Even though the Gingko Biloba has only recently been used as a supplement for boosting mental clarity and memory, it has been used for thousands of years as part of traditional medicine to treat several conditions.
Ginkgo tree leaves would be ground down into a powder used to boost energy levels, fight eye and ear infections, enhance sexual performance, ease asthma symptoms, relieve vertigo, cure bronchitis, and reduce pain in joints and muscles.
Some people may consider it to be some sort of “folk medicine” because it was used in ancient Chinese culture, but the reality is that Ginkgo has been an effective cognitive enhancer for several decades now and research is being performed into the effects and uses of Ginkgo.
For example, it’s now understood that Gingko Biloba boosts circulation, keeps neural structures safe, and inhibits MAOs. Here is a summary of the benefits of Ginkgo, how these benefits work, and how to calculate the right dosage for you.
The “Living Fossil” Ginkgo Biloba
Ginkgo Biloba trees first sprouted over 270 million years ago, spreading far and wide across the forests of the world.
They were the mammoths of trees, reaching heights of 100-foot. The Ginkgo tree has curling, fan-shaped leaves that house all of the brilliant bioactive compounds that make up Ginkgo supplements. The supplements made from the seeds of the plant are considered to be somewhat ineffective. The real power is all in the leaves.
Not only is the Ginkgo Biloba tree one of the tallest on the planet, it’s also one of the longest-lived. The average Ginkgo lives for up to 2,500 years. Unfortunately, all the relatives of the Ginkgo are long-since extinct, making the tree something called a living fossil.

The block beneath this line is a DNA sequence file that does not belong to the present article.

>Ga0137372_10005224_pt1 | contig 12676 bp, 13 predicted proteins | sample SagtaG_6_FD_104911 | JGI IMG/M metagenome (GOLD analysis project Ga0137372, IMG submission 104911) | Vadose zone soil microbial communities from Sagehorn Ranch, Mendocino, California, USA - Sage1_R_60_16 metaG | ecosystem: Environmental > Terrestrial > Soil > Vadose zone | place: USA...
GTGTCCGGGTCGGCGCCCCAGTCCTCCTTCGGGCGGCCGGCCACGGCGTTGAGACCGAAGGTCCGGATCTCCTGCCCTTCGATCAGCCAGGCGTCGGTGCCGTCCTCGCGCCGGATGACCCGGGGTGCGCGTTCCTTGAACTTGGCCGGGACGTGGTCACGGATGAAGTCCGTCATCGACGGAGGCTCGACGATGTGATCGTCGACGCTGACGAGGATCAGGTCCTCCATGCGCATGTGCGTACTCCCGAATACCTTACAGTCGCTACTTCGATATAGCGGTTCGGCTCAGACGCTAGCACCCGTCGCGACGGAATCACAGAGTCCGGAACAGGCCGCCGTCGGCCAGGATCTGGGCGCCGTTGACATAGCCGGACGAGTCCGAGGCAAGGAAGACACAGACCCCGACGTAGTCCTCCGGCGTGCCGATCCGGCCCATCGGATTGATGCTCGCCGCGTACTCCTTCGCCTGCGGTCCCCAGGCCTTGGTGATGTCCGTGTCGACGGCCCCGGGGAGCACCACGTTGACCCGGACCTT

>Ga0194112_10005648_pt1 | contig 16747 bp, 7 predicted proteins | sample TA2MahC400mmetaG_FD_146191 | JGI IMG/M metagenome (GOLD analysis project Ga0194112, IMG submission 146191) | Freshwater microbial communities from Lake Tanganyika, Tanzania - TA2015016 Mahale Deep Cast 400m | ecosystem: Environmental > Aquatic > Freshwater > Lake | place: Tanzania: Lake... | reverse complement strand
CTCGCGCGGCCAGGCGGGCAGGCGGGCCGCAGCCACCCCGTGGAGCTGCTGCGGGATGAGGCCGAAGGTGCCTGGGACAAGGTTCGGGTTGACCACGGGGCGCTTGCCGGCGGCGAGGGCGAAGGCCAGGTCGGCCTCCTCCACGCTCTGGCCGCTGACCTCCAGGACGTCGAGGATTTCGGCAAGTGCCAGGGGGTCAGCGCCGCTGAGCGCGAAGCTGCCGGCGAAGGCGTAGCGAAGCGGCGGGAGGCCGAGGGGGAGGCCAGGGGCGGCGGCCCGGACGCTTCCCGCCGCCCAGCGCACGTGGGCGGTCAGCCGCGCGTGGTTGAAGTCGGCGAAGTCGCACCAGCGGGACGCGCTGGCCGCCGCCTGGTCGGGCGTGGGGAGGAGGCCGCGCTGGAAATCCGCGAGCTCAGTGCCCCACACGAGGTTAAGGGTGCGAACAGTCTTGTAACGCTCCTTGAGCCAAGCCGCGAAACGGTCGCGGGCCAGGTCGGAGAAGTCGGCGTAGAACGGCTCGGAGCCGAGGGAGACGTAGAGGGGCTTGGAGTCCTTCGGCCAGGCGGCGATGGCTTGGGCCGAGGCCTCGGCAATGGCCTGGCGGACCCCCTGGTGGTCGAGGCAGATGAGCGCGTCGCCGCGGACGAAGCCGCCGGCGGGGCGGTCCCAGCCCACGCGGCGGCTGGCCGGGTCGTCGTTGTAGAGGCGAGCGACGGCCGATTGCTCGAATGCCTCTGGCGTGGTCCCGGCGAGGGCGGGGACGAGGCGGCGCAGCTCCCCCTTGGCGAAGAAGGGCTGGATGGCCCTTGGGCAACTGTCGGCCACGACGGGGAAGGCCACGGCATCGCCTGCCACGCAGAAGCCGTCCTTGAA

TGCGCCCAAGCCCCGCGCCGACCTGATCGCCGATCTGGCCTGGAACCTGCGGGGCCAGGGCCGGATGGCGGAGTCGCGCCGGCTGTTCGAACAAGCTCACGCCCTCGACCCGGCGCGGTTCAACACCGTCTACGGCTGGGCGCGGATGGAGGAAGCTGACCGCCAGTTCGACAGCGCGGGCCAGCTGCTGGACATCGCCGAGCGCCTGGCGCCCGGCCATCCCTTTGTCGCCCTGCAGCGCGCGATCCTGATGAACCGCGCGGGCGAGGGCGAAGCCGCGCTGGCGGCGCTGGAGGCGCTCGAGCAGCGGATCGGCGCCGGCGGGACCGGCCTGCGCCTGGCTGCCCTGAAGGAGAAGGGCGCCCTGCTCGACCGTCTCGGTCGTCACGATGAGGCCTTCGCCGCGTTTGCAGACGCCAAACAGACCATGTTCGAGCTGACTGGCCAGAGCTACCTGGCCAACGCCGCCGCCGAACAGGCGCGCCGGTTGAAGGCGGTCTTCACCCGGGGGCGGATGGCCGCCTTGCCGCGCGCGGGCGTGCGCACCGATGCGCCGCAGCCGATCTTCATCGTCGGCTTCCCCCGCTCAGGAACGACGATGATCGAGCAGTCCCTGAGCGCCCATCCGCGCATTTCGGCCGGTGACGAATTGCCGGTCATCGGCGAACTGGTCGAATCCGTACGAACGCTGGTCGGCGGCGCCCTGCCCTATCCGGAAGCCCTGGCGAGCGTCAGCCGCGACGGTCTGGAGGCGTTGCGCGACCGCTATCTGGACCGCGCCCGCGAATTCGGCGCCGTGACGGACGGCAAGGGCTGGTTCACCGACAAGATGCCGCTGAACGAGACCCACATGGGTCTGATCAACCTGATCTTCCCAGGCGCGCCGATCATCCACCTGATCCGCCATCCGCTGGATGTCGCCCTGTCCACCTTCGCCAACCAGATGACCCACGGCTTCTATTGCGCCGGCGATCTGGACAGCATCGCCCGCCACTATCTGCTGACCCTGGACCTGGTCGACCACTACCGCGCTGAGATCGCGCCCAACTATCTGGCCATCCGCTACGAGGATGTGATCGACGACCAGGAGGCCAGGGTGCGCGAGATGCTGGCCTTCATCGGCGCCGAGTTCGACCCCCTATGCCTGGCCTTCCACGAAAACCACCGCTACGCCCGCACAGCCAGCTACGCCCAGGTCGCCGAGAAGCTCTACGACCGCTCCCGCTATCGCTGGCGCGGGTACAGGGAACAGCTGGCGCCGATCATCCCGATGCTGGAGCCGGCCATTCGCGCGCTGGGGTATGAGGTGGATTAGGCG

The Ginkgo Biloba tree only grows in the Tian Mu Shan and Zhejiang provinces of China. This geographical restriction could be the reason that Ginkgo was first used as a medicinal remedy in these regions and continued to be used there for up to 15 centuries before reaching the West and becoming common there as well.
How Ginkgo Works
Thanks to extensive research, we have a good idea of how Ginkgo Biloba works and the driving force behind many of its benefits.
Most of the power of Ginkgo comes from its ability to enhance blood circulation in the body and brain. This happens thanks to the core compounds of Ginkgo, ginkgolides, flavonoids, and bilobalide, which regulate vascular health. They do this by promoting the chemicals prostacyclin and thromboxane A2, which are used to strengthen vein walls.
If the brain doesn’t get the blood that it needs, it triggers a condition known as cardiovascular insufficiency. The condition causes many of the most severe nervous system conditions including strokes. Impaired blood flow to the brain causes headaches, problems concentration, and difficulty remembering in the short term.
Ginkgo Biloba promotes neural circulation by preventing blood from clotting too much. This benefit also improves conditions such as tinnitus, which is when one has a persistent ringing in their ears that seems never to go away.
Ginkgo protects the choline products of the brain which also improves mental concentration and keeps brain tissue healthy. Choline and acetylcholine are an integral part of keeping neural communication and cognitive abilities healthy.
On top of all this, Ginkgo is a natural MAO inhibitor. Inhibiting MAOs ensures dopamine, norepinephrine, and serotonin levels stay balanced. This boosts natural energy levels and improves mental focus.
The final main benefit of Ginkgo is that it produces strong antifungal and antibacterial effects. Keeping tissues safe from bacteria and fungus promotes something of a “cellular immunity” for the brain, keeping it safe from illnesses and decay.
Benefits for Memory and More
Ginkgo Biloba supplements earned their reputation for being strong memory boosters. It offers users incredible memory recall and creates a clear, energetic, and focused mental environment. Enhancing circulation in the brain creates a climate that encourages healthy tissue growth and promotes communication.
Ginkgo promotes neuroplasticity by preserving acetylcholine. This effect can be taken to the next level by stacking Ginkgo with other cholinergic compounds. Because the herb works as a natural MAO inhibitor, it also boosts mental energy levels, eliminates depression symptoms, and reduces mental fogginess.